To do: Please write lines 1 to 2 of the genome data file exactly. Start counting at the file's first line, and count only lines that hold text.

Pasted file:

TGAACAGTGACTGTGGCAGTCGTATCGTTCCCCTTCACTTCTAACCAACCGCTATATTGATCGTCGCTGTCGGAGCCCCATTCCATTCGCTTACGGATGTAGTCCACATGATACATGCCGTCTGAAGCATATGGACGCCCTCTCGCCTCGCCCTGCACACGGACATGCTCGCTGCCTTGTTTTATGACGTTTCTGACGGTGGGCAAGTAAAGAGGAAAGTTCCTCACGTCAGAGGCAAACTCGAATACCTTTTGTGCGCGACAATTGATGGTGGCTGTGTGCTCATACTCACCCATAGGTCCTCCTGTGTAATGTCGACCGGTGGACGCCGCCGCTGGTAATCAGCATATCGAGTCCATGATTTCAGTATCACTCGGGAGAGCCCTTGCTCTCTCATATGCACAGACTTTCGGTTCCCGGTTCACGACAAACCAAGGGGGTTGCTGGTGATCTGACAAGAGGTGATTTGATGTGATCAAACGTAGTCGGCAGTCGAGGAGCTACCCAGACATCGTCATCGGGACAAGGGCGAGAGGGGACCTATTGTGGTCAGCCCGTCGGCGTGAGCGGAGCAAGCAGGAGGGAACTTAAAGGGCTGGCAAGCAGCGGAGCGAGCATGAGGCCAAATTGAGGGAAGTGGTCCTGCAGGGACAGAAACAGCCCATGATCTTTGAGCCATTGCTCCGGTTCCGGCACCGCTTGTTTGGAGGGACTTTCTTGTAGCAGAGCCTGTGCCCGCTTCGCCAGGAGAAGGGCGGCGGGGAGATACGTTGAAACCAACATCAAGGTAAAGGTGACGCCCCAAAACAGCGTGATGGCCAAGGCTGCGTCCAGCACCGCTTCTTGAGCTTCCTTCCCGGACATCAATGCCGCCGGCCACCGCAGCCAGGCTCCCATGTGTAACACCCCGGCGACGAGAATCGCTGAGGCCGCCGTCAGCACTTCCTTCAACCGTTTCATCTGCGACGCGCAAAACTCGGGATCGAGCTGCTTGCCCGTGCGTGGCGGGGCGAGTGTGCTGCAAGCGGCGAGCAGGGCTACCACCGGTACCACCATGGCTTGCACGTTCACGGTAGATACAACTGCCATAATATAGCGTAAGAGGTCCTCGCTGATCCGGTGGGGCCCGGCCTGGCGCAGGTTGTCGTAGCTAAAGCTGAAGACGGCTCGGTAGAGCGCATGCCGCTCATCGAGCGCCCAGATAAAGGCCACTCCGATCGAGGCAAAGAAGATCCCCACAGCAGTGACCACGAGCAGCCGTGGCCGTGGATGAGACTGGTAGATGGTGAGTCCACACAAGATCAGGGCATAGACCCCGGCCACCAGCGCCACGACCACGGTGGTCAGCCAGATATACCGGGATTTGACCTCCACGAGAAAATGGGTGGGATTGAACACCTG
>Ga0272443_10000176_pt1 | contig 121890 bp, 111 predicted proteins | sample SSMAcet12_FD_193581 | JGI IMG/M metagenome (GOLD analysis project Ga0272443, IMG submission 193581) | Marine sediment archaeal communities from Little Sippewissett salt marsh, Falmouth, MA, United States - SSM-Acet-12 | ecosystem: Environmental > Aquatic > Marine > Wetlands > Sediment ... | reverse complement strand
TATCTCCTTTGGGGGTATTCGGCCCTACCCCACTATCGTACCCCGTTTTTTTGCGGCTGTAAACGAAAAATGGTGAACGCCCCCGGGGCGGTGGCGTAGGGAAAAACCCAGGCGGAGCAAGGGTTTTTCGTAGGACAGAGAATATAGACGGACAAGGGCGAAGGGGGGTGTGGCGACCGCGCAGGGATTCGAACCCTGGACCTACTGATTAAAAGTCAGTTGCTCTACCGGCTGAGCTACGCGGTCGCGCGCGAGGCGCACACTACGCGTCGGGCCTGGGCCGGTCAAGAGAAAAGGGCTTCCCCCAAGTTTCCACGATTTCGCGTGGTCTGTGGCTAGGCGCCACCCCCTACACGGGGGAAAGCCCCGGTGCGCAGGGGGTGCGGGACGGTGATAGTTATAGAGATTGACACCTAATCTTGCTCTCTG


TGAACAGTGACTGTGGCAGTCGTATCGTTCCCCTTCACTTCTAACCAACCGCTATATTGATCGTCGCTGTCGGAGCCCCATTCCATTCGCTTACGGATGTAGTCCACATGATACATGCCGTCTGAAGCATATGGACGCCCTCTCGCCTCGCCCTGCACACGGACATGCTCGCTGCCTTGTTTTATGACGTTTCTGACGGTGGGCAAGTAAAGAGGAAAGTTCCTCACGTCAGAGGCAAACTCGAATACCTTTTGTGCGCGACAATTGATGGTGGCTGTGTGCTCATACTCACCCATAGGTCCTCCTGTGTAATGTCGACCGGTGGACGCCGCCGCTGGTAATCAGCATATCGAGTCCATGATTTCAGTATCACTCGGGAGAGCCCTTGCTCTCTCATATGCACAGACTTTCGGTTCCCGGTTCACGACAAACCAAGGGGGTTGCTGGTGATCTGACAAGAGGTGATTTGATGTGATCAAACGTAGTCGGCAGTCGAGGAGCTACCCAGACATCGTCATCGGGACAAGGGCGAGAGGGGACCTATTGTGGTCAGCCCGTCGGCGTGAGCGGAGCAAGCAGGAGGGAACTTAAAGGGCTGGCAAGCAGCGGAGCGAGCATGAGGCCAAATTGAGGGAAGTGGTCCTGCAGGGACAGAAACAGCCCATGATCTTTGAGCCATTGCTCCGGTTCCGGCACCGCTTGTTTGGAGGGACTTTCTTGTAGCAGAGCCTGTGCCCGCTTCGCCAGGAGAAGGGCGGCGGGGAGATACGTTGAAACCAACATCAAGGTAAAGGTGACGCCCCAAAACAGCGTGATGGCCAAGGCTGCGTCCAGCACCGCTTCTTGAGCTTCCTTCCCGGACATCAATGCCGCCGGCCACCGCAGCCAGGCTCCCATGTGTAACACCCCGGCGACGAGAATCGCTGAGGCCGCCGTCAGCACTTCCTTCAACCGTTTCATCTGCGACGCGCAAAACTCGGGATCGAGCTGCTTGCCCGTGCGTGGCGGGGCGAGTGTGCTGCAAGCGGCGAGCAGGGCTACCACCGGTACCACCATGGCTTGCACGTTCACGGTAGATACAACTGCCATAATATAGCGTAAGAGGTCCTCGCTGATCCGGTGGGGCCCGGCCTGGCGCAGGTTGTCGTAGCTAAAGCTGAAGACGGCTCGGTAGAGCGCATGCCGCTCATCGAGCGCCCAGATAAAGGCCACTCCGATCGAGGCAAAGAAGATCCCCACAGCAGTGACCACGAGCAGCCGTGGCCGTGGATGAGACTGGTAGATGGTGAGTCCACACAAGATCAGGGCATAGACCCCGGCCACCAGCGCCACGACCACGGTGGTCAGCCAGATATACCGGGATTTGACCTCCACGAGAAAATGGGTGGGATTGAACACCTG
>Ga0272443_10000176_pt1 | contig 121890 bp, 111 predicted proteins | sample SSMAcet12_FD_193581 | JGI IMG/M metagenome (GOLD analysis project Ga0272443, IMG submission 193581) | Marine sediment archaeal communities from Little Sippewissett salt marsh, Falmouth, MA, United States - SSM-Acet-12 | ecosystem: Environmental > Aquatic > Marine > Wetlands > Sediment ... | reverse complement strand